However, discussions with the Higher Education Policy Commission helped guide the university to the decision of testing every student. HEPC helped provide testing kits to take on the task.

Students living in residence halls must report to a testing tent at 1801 6th Ave. to be tested before returning to their dorm.

All others will be tested at the same location, or the lower level of the student center, when they arrive on campus for the semester. Students also have to sign a “return to campus agreement” to indicate they will comply with expectations.

Beyond full testing, Smith said not much has changed with protocols this semester.

“We’re still doing our disinfection of classroom and campus buildings. And, you know, we’ve really never dropped our mask mandate. We’re going to continue with that,” he said. “So nothing really has changed with this semester and what we’ve done in the past. We’ve been very successful.”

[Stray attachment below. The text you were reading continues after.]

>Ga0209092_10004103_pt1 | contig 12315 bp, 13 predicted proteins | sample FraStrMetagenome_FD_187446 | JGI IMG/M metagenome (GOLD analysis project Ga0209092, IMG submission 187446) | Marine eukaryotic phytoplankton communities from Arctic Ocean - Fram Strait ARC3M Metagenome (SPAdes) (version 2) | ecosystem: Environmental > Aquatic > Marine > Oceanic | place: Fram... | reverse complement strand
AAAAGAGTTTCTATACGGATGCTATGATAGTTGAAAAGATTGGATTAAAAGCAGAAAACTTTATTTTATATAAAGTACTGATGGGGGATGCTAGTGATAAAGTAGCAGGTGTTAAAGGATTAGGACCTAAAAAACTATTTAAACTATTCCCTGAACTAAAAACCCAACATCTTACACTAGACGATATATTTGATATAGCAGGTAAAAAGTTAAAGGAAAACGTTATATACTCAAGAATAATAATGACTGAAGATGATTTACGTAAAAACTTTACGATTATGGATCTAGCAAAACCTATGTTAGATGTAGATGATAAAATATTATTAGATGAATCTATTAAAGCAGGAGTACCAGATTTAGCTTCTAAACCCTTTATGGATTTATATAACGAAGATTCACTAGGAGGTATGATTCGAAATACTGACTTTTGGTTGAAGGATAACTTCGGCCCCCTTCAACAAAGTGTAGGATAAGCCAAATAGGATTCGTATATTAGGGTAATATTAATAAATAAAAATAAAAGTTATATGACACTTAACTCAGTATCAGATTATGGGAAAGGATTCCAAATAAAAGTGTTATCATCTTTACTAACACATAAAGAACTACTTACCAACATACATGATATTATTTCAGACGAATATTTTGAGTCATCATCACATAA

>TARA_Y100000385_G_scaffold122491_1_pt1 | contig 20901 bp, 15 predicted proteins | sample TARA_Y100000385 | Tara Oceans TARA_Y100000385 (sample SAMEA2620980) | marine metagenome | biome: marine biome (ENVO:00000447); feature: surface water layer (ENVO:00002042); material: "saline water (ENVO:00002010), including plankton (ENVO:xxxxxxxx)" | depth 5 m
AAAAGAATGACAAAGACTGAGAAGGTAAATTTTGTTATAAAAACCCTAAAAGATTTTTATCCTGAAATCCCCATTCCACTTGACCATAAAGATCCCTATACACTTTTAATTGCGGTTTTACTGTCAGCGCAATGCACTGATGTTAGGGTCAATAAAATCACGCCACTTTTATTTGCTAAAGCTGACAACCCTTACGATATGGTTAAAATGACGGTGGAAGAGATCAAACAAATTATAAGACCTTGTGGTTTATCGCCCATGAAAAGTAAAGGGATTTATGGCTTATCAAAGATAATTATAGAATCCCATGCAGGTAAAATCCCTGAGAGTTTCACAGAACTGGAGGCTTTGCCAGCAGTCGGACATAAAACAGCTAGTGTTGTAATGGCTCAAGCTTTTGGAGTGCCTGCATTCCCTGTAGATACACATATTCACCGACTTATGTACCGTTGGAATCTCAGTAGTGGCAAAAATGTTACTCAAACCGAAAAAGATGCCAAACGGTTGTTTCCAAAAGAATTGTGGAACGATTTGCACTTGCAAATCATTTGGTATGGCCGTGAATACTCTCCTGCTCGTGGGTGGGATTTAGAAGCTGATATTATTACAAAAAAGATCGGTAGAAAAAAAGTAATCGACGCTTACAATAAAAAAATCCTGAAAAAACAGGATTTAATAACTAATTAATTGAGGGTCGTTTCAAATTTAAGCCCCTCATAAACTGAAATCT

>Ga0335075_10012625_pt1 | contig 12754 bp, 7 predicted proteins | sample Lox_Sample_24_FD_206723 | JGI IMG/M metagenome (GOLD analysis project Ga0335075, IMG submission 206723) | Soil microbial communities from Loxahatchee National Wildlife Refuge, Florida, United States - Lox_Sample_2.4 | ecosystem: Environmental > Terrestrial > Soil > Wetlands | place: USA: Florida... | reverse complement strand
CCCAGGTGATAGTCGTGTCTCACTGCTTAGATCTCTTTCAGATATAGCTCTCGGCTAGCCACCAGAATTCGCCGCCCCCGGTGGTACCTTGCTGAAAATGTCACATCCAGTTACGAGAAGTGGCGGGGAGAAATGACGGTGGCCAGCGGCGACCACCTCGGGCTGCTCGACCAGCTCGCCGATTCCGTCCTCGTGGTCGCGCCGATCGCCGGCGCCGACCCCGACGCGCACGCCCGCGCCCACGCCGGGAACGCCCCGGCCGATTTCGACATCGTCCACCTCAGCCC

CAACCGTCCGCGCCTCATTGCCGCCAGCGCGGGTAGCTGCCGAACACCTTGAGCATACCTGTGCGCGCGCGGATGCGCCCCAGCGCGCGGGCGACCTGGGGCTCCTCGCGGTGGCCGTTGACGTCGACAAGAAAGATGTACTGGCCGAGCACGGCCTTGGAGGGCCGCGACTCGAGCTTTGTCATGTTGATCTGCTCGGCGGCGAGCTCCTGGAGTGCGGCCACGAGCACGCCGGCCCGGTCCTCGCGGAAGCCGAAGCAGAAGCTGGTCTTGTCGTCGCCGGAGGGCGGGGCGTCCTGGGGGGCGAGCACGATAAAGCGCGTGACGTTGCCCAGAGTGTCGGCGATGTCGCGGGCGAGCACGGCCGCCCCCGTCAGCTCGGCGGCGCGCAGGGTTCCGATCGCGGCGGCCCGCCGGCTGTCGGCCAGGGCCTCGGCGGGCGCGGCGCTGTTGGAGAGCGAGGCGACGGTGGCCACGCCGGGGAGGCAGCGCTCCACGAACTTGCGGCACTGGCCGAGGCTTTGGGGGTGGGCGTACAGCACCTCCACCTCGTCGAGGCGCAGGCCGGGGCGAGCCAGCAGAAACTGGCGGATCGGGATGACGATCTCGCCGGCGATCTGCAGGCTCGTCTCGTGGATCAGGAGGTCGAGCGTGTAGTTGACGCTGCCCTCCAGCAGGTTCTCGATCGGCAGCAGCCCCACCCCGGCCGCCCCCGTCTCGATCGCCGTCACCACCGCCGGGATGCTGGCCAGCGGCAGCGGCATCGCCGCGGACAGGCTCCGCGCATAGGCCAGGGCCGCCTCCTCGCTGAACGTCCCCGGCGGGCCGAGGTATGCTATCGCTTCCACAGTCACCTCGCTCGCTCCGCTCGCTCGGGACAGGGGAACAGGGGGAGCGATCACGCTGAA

He stressed the importance of the university’s partnerships with local hospitals, the health department, HEPC and schools of nursing, pharmacy and medicine, whose students have been key in helping conduct testing. The university meets with partners twice a week to discuss information as it develops.

“It’s been a community effort,” he said.

West Virginia University will revive its mask mandate on campus this semester and has ordered students to verify their vaccination status as well.

The university, in partnership with the state Department of Health and Human Resources, will provide students, faculty and staff with a free self-testing kit and a KN95 mask; however, it did not indicate if the testing was required.